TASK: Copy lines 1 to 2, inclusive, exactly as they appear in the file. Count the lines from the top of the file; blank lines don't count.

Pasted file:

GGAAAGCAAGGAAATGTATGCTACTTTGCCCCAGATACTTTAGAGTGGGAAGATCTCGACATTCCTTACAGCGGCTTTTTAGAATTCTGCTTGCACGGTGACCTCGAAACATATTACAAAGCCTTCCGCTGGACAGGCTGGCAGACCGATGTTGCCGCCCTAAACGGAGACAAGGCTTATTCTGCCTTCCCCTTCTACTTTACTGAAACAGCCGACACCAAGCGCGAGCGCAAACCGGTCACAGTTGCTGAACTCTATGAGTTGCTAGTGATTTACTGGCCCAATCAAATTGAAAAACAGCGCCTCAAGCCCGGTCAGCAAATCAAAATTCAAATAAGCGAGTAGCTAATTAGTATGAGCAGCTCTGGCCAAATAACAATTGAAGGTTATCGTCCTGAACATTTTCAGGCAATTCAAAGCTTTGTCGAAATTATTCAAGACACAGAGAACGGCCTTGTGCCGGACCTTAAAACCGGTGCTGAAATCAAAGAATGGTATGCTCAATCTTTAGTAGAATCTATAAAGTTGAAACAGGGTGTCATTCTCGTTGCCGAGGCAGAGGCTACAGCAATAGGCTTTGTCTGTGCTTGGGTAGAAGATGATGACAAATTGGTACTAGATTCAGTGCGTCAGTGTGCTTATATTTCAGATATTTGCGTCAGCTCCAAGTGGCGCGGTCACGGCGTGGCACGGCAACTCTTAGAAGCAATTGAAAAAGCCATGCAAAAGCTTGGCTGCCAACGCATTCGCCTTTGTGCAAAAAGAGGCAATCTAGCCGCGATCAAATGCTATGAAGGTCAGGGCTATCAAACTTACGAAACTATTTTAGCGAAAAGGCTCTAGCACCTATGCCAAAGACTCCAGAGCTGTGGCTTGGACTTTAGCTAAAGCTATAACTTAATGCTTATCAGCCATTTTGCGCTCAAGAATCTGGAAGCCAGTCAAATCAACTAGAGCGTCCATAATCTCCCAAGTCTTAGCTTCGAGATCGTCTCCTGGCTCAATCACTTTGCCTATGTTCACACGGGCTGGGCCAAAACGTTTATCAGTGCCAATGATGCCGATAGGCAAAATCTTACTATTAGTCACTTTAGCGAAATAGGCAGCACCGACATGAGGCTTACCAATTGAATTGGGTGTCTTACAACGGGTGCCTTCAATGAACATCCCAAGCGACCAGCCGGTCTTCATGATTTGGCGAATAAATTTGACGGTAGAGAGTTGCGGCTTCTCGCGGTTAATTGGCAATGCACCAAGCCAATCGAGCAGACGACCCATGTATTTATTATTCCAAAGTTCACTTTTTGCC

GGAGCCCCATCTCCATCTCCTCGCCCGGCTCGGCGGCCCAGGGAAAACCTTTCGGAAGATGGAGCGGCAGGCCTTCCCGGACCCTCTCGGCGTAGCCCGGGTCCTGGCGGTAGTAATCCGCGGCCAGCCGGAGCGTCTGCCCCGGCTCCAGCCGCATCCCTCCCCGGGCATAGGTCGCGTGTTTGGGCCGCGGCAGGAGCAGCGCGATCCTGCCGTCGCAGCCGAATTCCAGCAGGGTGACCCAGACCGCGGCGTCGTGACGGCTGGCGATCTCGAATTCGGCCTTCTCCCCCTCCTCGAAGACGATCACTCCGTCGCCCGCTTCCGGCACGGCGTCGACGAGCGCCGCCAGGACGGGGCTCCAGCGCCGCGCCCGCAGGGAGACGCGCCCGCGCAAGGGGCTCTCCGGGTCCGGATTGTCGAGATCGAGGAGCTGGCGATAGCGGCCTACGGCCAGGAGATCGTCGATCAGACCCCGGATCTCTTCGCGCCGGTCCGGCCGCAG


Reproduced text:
GGAAAGCAAGGAAATGTATGCTACTTTGCCCCAGATACTTTAGAGTGGGAAGATCTCGACATTCCTTACAGCGGCTTTTTAGAATTCTGCTTGCACGGTGACCTCGAAACATATTACAAAGCCTTCCGCTGGACAGGCTGGCAGACCGATGTTGCCGCCCTAAACGGAGACAAGGCTTATTCTGCCTTCCCCTTCTACTTTACTGAAACAGCCGACACCAAGCGCGAGCGCAAACCGGTCACAGTTGCTGAACTCTATGAGTTGCTAGTGATTTACTGGCCCAATCAAATTGAAAAACAGCGCCTCAAGCCCGGTCAGCAAATCAAAATTCAAATAAGCGAGTAGCTAATTAGTATGAGCAGCTCTGGCCAAATAACAATTGAAGGTTATCGTCCTGAACATTTTCAGGCAATTCAAAGCTTTGTCGAAATTATTCAAGACACAGAGAACGGCCTTGTGCCGGACCTTAAAACCGGTGCTGAAATCAAAGAATGGTATGCTCAATCTTTAGTAGAATCTATAAAGTTGAAACAGGGTGTCATTCTCGTTGCCGAGGCAGAGGCTACAGCAATAGGCTTTGTCTGTGCTTGGGTAGAAGATGATGACAAATTGGTACTAGATTCAGTGCGTCAGTGTGCTTATATTTCAGATATTTGCGTCAGCTCCAAGTGGCGCGGTCACGGCGTGGCACGGCAACTCTTAGAAGCAATTGAAAAAGCCATGCAAAAGCTTGGCTGCCAACGCATTCGCCTTTGTGCAAAAAGAGGCAATCTAGCCGCGATCAAATGCTATGAAGGTCAGGGCTATCAAACTTACGAAACTATTTTAGCGAAAAGGCTCTAGCACCTATGCCAAAGACTCCAGAGCTGTGGCTTGGACTTTAGCTAAAGCTATAACTTAATGCTTATCAGCCATTTTGCGCTCAAGAATCTGGAAGCCAGTCAAATCAACTAGAGCGTCCATAATCTCCCAAGTCTTAGCTTCGAGATCGTCTCCTGGCTCAATCACTTTGCCTATGTTCACACGGGCTGGGCCAAAACGTTTATCAGTGCCAATGATGCCGATAGGCAAAATCTTACTATTAGTCACTTTAGCGAAATAGGCAGCACCGACATGAGGCTTACCAATTGAATTGGGTGTCTTACAACGGGTGCCTTCAATGAACATCCCAAGCGACCAGCCGGTCTTCATGATTTGGCGAATAAATTTGACGGTAGAGAGTTGCGGCTTCTCGCGGTTAATTGGCAATGCACCAAGCCAATCGAGCAGACGACCCATGTATTTATTATTCCAAAGTTCACTTTTTGCC

GGAGCCCCATCTCCATCTCCTCGCCCGGCTCGGCGGCCCAGGGAAAACCTTTCGGAAGATGGAGCGGCAGGCCTTCCCGGACCCTCTCGGCGTAGCCCGGGTCCTGGCGGTAGTAATCCGCGGCCAGCCGGAGCGTCTGCCCCGGCTCCAGCCGCATCCCTCCCCGGGCATAGGTCGCGTGTTTGGGCCGCGGCAGGAGCAGCGCGATCCTGCCGTCGCAGCCGAATTCCAGCAGGGTGACCCAGACCGCGGCGTCGTGACGGCTGGCGATCTCGAATTCGGCCTTCTCCCCCTCCTCGAAGACGATCACTCCGTCGCCCGCTTCCGGCACGGCGTCGACGAGCGCCGCCAGGACGGGGCTCCAGCGCCGCGCCCGCAGGGAGACGCGCCCGCGCAAGGGGCTCTCCGGGTCCGGATTGTCGAGATCGAGGAGCTGGCGATAGCGGCCTACGGCCAGGAGATCGTCGATCAGACCCCGGATCTCTTCGCGCCGGTCCGGCCGCAG